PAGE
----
“So it is with the resurrection of the dead. What is sown is perishable; what is raised is imperishable.It is sown in dishonor; it is raised in glory. It is sown in weakness; it is raised in power.It is sown a physical body; it is raised a spiritual body. If there is a physical body, there is also a spiritual body.” (vv. 42-44) Paul, in all his letters, never mentions the story of the Empty Tomb on Easter morning, probably for two reasons: (1) it hadn’t been invented yet by the later gospel writers, (2) a revived body walking out of a tomb wasn’t at all what Paul meant by a spiritual body.
Conner has noted another curiosity: In Mark’s gospel, Jesus predicts his death and resurrection three times (8:31; 9:31; 10:33-34), but when the women who had gone to the tomb reported the resurrection to the disciples, Luke reports (24:11): “But these words seemed to them an idle tale, and they did not believe them.” When the Emmaus Road disciples told the others that they’d seen Jesus, “…they did not believe them.” Conner is stumped—as we all should be: Why were the disciples so clueless? Why didn’t they wait at the tomb to see this happen? How was such an important event not witnessed by anyone? The Doubting Thomas episode seems to have been designed to encourage belief without evidence, which has been the approach (the gimmick) of religious leaders forever, across the spectrum: “Jesus said to him, ‘Have you believed because you have seen me? Blessed are those who have not seen and yet have come to believe.’” (John 20:19)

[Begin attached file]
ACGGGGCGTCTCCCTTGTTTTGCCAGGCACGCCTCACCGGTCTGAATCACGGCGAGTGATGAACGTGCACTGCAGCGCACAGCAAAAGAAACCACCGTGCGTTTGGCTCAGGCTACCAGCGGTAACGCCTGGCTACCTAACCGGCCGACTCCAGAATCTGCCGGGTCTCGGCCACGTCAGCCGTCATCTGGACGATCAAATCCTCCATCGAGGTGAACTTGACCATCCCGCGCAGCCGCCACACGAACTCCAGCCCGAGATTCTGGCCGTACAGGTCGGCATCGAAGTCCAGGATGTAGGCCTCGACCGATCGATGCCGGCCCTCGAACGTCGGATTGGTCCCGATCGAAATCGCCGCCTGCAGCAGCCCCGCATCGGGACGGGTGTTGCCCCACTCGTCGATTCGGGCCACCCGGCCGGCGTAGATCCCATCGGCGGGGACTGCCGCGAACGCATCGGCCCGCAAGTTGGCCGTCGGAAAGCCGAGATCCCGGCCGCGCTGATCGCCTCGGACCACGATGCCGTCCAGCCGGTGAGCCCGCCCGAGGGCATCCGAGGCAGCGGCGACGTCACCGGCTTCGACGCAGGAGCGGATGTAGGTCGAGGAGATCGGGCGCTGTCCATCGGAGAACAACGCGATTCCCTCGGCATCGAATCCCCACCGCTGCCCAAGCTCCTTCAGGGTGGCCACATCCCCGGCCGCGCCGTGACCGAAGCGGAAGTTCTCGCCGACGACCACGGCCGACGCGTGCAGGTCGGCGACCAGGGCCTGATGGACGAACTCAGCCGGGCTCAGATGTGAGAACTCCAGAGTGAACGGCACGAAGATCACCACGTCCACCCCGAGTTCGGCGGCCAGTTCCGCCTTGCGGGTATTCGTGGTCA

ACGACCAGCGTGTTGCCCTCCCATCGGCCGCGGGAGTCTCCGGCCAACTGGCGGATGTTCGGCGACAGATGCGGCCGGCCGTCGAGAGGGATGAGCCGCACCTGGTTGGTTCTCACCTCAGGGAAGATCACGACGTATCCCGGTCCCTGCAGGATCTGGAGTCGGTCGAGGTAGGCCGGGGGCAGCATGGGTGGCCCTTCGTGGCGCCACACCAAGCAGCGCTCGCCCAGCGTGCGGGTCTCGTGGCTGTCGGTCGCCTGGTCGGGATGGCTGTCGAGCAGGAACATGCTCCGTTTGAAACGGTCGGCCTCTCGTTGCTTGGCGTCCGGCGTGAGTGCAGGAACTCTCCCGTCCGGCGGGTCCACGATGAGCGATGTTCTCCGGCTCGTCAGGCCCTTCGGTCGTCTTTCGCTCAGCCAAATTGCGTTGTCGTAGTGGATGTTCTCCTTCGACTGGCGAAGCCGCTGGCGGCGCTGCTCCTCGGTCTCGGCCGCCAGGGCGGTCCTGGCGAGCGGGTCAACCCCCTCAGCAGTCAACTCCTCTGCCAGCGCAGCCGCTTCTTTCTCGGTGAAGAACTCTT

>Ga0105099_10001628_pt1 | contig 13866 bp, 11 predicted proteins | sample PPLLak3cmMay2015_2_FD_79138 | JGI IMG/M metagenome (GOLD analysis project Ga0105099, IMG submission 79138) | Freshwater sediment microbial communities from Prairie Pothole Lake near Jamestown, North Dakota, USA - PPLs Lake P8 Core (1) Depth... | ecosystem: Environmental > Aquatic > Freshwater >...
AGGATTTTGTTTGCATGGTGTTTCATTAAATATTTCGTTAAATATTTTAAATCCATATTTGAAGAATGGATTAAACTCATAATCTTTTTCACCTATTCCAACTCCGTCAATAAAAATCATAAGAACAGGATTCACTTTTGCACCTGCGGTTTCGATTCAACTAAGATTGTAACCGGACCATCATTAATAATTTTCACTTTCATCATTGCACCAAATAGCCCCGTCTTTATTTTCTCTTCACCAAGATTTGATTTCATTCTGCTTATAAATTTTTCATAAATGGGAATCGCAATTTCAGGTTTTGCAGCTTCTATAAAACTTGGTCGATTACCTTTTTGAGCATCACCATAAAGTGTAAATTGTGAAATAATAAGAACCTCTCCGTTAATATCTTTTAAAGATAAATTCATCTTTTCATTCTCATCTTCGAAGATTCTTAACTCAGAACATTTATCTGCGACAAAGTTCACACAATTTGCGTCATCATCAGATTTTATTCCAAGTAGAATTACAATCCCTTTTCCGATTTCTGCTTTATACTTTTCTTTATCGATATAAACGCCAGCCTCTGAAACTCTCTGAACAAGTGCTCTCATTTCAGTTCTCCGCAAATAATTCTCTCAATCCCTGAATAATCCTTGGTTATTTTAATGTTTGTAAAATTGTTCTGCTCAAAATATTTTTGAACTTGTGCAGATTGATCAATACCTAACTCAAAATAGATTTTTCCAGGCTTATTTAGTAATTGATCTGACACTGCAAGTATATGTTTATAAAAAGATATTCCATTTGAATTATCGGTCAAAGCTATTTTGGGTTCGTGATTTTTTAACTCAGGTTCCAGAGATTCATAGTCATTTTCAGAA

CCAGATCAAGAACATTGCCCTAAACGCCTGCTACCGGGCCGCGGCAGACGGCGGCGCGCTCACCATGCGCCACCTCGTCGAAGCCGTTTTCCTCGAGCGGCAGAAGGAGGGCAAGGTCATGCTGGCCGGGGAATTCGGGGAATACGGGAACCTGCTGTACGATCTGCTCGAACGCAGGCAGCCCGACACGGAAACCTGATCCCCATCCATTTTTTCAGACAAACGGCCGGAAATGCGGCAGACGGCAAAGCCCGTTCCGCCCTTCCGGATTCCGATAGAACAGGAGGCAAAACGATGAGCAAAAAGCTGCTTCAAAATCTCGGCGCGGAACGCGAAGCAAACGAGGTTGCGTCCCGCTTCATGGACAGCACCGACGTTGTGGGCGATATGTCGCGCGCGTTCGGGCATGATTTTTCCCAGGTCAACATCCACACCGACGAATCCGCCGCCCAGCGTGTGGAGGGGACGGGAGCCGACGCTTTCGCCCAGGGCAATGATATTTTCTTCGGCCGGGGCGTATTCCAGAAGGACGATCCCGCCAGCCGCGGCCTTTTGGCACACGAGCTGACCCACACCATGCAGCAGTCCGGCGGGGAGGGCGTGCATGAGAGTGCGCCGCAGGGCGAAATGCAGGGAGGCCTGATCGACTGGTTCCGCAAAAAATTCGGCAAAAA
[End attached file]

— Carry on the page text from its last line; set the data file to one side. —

This gimmick still works today, i.e., so many folks believe in their Jesus under the influence of priests and preachers (“…just take our word for it!”), without bothering to actually read the gospels, study them carefully, and above all, question everything. My goal with these Pop-Quizzes is to encourage Christians to do just that. When this happens, the confusion and incoherence in Jesus theology are not hard to spot.
David Madison was a pastor in the Methodist Church for nine years, and has a PhD in Biblical Studies from Boston University. He is the author of two books, Ten Tough Problems in Christian Thought and Belief: a Minister-Turned-Atheist Shows Why You Should Ditch the Faith (2016; 2018 Foreword by John Loftus) and Ten Things Christians Wish Jesus Hadn’t Taught: And Other Reasons to Question His Words (2021). His YouTube channel is here. He has written for the Debunking Christian Blog since 2016.
The Cure-for-Christianity Library©, now with more than 500 titles, is here. A brief video explanation of the Library is here.